Reading Test 1 Part C Text 1

In this part of the test, there are two texts about different aspects of healthcare. Choose the answer (A, B, C or D) which you think fits best according to the text.

Text: 1 Umbilical cord blood banking in Australia: Public good or private gain?

Allogeneic haematopoietic stem cell transplantation (HSCT) is a curative therapy for many malignant and non-malignant conditions, including leukaemia, bone marrow failure syndromes, immunodeficiencies and inborn errors of metabolism. Unfortunately, only 30% of patients in need of HSCT will find a suitably matched related donor. The only option for other patients is to search for an unrelated volunteer donor. Over the past decade, these difficulties have led to umbilical cord blood (UCB) being increasingly used as an alternative source of stem cells for HSCT in patients who do not have a matched bone marrow or blood donor. Over 7000 UCB transplants have now been performed worldwide, with more than 150 paediatric UCB transplants performed in Australia alone. Successful UCB transplant programs have led to the establishment of two types of UCB banks: public banks and for- profit private banks. In the case of Australia, I argue that there is adequate social and medical justification for public UCB banks; however, based on current knowledge of the therapeutic uses of UCB stem cells, private UCB banking is not similarly justified.


The two types of UCB banks in Australia differ in both their scientific rationale and their medical utility. Public UCB banks are altruistic, store donated UCB for public access, and are analogous to volunteer bone marrow donor registries. In contrast, private UCB banks will, for a fee, store a child’s UCB for personal or family use. It should be noted that transplant centres themselves also store directed family UCB donations if a family member is known to have (or potentially has) a disease that can be treated with transplantation. Public UCB banks have, for the most part, been very successful in making HSCT a real option for Australian patients who require a transplant. These banks attract considerable public support and donation from a broad range of Australians. However, there are a number of political and structural challenges facing public UCB banking in Australia.


Firstly, collecting and storing UCB is expensive and requires considerable and continuous government support. In addition, there are only a limited number of collection centres and these tend not to be located in regional or culturally diverse areas, resulting in continued low donation and recruitment rates from ethnic minority and indigenous groups. Although Australian public UCB banks show significantly more ethnic diversity than their bone marrow registry counterparts, public UCB banks are still characterised by under-representation of many ethnic groups, particularly Aboriginal Australians and Pacific Islanders. Given the increase in UCB transplantation and the persistent under-representation of indigenous Australians and ethnic minorities in UCB banks, recruitment strategies that best meet the needs of potential transplant recipients need to be developed. This will not be a simple task, as such policies must take account of equity concerns and specific population needs.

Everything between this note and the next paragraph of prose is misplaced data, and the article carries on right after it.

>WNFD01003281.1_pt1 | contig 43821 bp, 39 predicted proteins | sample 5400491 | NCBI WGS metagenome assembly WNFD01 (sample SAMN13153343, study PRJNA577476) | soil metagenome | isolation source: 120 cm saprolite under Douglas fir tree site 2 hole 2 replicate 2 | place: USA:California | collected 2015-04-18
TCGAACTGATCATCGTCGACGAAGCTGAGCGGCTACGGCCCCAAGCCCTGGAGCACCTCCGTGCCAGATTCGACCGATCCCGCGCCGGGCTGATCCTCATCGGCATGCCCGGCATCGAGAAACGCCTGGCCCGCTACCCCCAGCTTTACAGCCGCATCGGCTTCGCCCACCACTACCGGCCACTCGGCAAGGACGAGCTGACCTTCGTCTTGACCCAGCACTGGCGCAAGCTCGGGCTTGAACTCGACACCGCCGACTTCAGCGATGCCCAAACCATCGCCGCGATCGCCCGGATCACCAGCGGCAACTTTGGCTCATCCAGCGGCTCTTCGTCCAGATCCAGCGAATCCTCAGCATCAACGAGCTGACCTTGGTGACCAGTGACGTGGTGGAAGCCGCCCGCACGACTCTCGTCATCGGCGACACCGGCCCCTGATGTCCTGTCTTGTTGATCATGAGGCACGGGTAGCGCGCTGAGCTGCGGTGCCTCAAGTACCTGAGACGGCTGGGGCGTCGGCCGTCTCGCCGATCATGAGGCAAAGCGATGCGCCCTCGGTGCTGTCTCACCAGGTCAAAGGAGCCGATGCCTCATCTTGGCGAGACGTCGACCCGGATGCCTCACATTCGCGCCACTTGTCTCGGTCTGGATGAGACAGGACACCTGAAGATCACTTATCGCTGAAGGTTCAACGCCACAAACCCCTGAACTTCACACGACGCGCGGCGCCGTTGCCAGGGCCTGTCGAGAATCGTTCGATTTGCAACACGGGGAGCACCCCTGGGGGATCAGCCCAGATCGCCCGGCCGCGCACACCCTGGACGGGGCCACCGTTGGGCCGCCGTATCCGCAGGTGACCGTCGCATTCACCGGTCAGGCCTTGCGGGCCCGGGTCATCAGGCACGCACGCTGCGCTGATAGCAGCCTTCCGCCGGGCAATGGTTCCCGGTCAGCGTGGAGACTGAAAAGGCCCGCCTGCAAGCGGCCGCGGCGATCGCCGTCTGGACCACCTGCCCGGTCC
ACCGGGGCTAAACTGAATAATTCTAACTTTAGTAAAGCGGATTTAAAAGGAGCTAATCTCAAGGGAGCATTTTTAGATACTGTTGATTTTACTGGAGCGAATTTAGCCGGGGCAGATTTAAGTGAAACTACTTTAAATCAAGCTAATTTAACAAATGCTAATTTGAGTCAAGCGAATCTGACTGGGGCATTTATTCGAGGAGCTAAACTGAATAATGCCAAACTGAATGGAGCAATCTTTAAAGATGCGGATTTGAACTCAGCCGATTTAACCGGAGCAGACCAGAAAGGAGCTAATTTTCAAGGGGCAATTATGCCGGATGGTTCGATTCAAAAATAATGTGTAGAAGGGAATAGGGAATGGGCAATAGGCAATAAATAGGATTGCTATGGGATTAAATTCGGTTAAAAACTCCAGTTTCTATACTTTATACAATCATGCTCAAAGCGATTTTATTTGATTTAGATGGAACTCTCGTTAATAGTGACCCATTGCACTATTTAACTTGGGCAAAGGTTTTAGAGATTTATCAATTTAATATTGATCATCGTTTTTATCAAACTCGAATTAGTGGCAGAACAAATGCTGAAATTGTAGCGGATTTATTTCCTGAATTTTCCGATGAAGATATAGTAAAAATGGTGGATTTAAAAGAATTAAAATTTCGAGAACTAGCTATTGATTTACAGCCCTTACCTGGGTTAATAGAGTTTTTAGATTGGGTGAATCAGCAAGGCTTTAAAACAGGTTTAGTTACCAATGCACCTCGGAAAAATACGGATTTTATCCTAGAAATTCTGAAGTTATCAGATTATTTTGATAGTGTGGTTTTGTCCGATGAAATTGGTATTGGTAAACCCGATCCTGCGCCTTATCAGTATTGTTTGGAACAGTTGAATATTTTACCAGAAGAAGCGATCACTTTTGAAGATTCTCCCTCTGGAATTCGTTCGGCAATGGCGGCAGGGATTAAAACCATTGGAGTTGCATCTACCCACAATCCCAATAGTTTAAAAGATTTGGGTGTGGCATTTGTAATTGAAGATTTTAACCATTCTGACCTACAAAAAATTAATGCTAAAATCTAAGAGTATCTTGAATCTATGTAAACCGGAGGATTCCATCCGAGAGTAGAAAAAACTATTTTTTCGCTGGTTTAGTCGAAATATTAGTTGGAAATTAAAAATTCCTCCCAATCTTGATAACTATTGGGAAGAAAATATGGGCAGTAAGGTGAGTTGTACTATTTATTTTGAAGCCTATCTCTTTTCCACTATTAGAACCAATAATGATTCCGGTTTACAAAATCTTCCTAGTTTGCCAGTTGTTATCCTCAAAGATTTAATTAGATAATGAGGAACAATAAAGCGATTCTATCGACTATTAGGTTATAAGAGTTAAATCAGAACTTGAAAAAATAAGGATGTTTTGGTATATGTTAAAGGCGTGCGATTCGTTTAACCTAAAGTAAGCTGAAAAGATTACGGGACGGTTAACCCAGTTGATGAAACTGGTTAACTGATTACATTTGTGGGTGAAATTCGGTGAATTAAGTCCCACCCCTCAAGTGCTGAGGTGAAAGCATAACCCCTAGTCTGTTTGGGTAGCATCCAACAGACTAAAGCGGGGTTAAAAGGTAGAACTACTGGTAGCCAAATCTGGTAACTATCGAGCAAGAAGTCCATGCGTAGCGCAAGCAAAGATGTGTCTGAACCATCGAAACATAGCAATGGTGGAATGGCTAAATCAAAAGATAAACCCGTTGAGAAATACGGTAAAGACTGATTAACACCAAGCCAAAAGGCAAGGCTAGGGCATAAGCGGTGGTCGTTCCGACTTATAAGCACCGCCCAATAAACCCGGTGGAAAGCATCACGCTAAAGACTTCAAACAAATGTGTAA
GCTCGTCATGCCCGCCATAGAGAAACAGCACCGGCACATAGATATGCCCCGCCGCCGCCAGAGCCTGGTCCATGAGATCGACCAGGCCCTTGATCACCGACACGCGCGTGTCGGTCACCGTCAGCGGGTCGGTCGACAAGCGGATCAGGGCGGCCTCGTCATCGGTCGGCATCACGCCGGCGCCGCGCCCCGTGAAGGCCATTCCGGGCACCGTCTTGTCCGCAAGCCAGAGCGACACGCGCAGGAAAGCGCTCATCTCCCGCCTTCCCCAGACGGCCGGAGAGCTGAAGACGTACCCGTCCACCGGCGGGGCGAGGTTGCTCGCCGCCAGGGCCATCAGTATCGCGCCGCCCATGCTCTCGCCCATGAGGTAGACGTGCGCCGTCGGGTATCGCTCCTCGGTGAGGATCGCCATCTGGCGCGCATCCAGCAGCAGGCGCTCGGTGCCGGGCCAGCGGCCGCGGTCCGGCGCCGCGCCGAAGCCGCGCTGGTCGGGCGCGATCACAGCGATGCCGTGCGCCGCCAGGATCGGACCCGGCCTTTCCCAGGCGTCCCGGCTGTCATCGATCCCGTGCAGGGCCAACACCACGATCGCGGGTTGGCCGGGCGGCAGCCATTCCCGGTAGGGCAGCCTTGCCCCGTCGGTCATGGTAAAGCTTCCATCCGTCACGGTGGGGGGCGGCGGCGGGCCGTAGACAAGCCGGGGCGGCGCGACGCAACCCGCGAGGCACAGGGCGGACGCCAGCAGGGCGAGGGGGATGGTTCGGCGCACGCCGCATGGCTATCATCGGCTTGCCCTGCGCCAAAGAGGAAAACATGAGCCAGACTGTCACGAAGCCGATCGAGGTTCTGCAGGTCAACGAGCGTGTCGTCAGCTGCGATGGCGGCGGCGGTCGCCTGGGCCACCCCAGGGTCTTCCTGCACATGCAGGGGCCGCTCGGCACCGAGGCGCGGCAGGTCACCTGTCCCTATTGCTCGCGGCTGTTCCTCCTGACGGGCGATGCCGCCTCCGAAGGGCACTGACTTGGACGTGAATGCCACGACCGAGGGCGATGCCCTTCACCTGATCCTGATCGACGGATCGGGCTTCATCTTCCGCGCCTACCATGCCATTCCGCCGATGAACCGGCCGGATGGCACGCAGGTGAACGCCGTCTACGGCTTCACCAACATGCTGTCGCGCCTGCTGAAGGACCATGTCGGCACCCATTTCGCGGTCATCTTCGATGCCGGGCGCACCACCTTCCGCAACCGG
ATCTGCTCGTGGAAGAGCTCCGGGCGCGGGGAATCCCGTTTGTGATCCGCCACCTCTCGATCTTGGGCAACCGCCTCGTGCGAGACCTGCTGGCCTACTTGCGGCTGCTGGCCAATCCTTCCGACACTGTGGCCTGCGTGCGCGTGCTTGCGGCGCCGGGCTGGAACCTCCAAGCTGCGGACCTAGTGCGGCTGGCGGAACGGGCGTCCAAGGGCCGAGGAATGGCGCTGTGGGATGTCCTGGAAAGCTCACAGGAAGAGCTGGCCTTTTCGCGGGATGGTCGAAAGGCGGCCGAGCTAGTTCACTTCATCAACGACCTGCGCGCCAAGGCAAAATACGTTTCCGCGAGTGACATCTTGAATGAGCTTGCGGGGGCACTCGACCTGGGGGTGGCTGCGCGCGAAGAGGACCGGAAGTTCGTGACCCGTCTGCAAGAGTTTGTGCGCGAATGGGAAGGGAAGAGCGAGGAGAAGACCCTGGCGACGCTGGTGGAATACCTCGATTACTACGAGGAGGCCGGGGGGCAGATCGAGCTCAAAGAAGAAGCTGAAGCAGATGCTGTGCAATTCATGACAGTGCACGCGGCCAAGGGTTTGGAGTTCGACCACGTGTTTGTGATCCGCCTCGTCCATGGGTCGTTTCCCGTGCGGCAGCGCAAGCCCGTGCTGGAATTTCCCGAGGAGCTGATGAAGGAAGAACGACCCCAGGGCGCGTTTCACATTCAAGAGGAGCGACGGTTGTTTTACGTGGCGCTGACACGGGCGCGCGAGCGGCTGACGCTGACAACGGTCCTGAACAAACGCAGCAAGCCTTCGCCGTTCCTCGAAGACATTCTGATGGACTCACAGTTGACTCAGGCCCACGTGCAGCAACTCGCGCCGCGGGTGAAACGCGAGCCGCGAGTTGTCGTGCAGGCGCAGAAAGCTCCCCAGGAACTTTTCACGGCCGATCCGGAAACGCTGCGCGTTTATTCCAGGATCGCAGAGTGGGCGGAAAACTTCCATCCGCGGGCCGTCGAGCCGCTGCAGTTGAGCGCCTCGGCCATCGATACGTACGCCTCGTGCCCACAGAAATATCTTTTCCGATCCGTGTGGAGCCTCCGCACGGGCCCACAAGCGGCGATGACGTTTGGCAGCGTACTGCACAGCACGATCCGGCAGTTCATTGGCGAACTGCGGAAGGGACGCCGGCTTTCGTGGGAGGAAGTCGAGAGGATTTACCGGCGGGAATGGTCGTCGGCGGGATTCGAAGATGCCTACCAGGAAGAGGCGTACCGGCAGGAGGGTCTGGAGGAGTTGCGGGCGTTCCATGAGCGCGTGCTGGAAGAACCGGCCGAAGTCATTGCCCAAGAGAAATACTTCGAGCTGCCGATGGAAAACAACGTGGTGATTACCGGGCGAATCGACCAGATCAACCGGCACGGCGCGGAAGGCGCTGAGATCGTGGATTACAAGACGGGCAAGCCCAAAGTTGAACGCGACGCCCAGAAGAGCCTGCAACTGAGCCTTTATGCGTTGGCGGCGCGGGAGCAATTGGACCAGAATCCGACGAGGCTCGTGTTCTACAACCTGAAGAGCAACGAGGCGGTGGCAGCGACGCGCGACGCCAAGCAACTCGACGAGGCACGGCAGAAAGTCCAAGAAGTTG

In contrast to public UCB banking, questions have been raised about the assumptions upon which private UCB banking is based. These assumptions include: that UCB will provide a valuable and appropriate resource for use in transplantation and regenerative medicine; that stem cells present in UCB could not easily be collected from other sources (e.g., from peripheral blood or bone marrow) at the time that they are needed; and that the likelihood of needing UCB stem cells is sufficiently great to justify the expense of long-term storage of UCB. Each of these assumptions is questionable — the promise of regenerative medicine is yet to be shown in clinical trials; the conditions for which HSCT is performed often require stem cells from allogeneic sources rather than from the patient, and stem cells can generally be obtained from alternative sources when required for HSCT; and the vast majority of people will never develop a haematological malignancy or any other indication for HSCT, so will never require the use of their own haematopoietic stem cells (estimates of the likelihood of requiring one’s own stem cells for autologous transplantation later in life vary between 1 in 20,000 and 1 in 200,000).


Much of the excitement surrounding UCB research is based on hope, rather than evidence. However, should UCB stem cells prove to have wider therapeutic application, another set of different but equally serious questions will surely arise regarding the maintenance of social equity in health care. For example, only a small proportion of the population may be able to afford UCB storage for personal or family use. While state-provided storage of all UCB for personal use may, although extremely costly, satisfy social justice concerns, such a solution may also threaten the real and symbolic value attached to altruistic donation of tissues and, perhaps in the end, the very existence of public UCB banks.
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